cover image Loot


Tania James. Knopf, $28 (304p) ISBN 978-0-593-53597-4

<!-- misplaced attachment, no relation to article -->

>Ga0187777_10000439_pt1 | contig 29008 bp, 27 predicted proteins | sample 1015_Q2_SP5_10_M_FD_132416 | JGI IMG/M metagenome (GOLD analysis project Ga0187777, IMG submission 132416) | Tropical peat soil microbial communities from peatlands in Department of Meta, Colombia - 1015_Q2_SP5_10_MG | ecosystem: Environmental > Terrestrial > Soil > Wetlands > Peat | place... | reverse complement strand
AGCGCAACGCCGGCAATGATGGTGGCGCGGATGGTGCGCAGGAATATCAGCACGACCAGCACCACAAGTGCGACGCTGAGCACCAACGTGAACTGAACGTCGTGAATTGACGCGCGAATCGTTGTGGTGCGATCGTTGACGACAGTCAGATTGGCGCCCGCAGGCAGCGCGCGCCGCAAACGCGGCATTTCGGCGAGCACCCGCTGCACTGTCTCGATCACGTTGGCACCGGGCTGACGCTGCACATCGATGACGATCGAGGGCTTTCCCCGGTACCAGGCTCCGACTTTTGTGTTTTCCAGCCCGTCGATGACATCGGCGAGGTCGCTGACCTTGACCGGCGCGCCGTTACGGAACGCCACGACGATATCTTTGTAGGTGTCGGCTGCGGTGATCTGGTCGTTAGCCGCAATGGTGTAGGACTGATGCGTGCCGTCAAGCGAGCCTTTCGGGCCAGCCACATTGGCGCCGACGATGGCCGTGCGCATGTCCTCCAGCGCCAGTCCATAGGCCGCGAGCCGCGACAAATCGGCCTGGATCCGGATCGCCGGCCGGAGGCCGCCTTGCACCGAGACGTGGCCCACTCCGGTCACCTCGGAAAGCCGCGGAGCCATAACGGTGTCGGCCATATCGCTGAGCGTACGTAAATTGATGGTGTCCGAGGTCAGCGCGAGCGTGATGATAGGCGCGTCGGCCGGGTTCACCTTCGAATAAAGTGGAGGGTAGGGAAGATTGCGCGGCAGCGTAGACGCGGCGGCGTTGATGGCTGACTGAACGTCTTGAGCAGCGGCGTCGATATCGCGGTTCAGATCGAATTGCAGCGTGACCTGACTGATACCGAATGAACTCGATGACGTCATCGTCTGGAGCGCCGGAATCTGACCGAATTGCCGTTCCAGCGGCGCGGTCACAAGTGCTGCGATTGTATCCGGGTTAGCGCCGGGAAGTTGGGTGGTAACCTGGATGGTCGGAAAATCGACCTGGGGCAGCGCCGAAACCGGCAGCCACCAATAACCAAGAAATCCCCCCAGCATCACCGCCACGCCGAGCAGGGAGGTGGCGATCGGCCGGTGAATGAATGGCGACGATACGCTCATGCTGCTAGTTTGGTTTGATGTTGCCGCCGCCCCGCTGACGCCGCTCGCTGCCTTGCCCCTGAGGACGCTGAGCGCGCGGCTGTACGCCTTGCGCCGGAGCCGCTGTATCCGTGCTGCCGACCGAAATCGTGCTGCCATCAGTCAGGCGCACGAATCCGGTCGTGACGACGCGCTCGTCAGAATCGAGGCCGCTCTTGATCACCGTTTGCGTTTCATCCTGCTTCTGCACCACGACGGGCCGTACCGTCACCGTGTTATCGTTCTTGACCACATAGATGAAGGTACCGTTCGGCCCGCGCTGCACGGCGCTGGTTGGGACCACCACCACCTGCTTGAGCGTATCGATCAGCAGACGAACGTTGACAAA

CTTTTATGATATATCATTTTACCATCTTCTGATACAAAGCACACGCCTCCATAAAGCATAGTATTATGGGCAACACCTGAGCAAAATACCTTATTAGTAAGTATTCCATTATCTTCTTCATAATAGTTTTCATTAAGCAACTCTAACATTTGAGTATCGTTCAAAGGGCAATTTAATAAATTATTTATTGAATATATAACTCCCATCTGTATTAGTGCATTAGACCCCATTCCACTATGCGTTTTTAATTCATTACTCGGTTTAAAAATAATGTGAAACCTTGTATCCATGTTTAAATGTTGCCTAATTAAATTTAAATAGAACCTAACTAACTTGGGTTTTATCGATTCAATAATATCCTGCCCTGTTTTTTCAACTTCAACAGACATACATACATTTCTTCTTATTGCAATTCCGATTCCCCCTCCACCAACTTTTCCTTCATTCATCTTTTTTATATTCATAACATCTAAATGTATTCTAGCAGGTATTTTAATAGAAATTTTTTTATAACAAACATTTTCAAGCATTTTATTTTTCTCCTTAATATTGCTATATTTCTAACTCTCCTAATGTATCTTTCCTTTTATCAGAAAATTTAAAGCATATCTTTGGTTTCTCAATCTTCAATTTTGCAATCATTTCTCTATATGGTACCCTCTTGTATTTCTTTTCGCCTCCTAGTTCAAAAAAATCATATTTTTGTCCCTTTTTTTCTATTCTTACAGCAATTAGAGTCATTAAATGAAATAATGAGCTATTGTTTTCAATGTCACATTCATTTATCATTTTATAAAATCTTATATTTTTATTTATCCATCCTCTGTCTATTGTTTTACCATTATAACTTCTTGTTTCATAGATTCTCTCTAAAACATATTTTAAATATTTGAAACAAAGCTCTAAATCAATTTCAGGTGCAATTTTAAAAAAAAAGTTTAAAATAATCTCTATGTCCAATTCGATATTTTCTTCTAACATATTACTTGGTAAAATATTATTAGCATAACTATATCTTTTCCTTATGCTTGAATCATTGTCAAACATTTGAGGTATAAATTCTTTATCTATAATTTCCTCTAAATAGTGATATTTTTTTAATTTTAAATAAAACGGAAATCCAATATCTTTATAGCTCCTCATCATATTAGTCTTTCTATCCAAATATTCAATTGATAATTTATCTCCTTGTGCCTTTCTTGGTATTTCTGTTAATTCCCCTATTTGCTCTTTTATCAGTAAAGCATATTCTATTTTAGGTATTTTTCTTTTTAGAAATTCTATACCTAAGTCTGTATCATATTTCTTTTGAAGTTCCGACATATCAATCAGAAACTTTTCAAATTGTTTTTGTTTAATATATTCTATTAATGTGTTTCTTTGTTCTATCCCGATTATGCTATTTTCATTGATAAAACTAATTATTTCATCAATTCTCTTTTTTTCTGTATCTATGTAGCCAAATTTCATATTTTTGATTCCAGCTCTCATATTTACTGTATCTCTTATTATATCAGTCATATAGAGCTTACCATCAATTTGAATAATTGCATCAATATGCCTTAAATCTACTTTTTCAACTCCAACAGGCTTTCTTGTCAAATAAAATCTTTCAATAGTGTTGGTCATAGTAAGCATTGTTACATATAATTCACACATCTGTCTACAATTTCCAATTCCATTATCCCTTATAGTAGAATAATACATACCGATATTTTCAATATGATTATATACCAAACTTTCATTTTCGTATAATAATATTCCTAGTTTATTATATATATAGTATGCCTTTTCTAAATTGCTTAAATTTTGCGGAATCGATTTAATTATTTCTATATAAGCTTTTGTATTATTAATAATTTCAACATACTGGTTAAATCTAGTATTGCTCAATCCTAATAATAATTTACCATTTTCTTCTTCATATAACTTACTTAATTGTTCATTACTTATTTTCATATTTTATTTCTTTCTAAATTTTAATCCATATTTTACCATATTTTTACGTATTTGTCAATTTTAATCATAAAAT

James (The Tusk That Did the Damage) returns with a spectacular tale of creativity and colonialism drawing on the “Tippoo’s Tiger” automaton displayed in the Victoria and Albert Museum in London. In 1794 Mysore, India, teenager Abbas carves intricate mechanical toys at his father’s furniture shop. After Mysore’s ruler, Tipu Sultan, learns of Abbas’s talents, he orders Abbas to help French inventor and clockmaker Lucien du Leze craft Mysore’s first automaton. Their “fantastical curiosity,” as Tipu calls the life-size wooden tiger capable of sound and movement, pleases the court. While under du Leze’s tutelage, Abbas meets Jehanne Martine, the biracial daughter of Tipu’s French armorer. Du Leze, Jehanne, and her father sail to France in 1799, and Abbas stays behind to tend his ailing father. His hopes to follow them are dashed by Britain’s bloody conquest of Mysore, and by the time he arrives in Rouen in 1805 to take up the apprenticeship he’s been promised, du Leze is dead. He reunites with Jehanne, who tells him the British have shipped the mechanical tiger to England with other looted artifacts. Abbas proposes an audacious plan to reclaim the object, believing its public display could make them rich and give them the chance to make their mark on history. There’s an unceasing exuberance to the prose, and James’s descriptions are endlessly witty (du Leze’s outfit for the tiger’s unveiling, an Afghani tunic and a shawl from Kashmir, is “an atlas of textiles”). Rarely is a novel so dense with painful themes also such fun. At once swashbuckling and searing, this is a marvelous achievement. (June)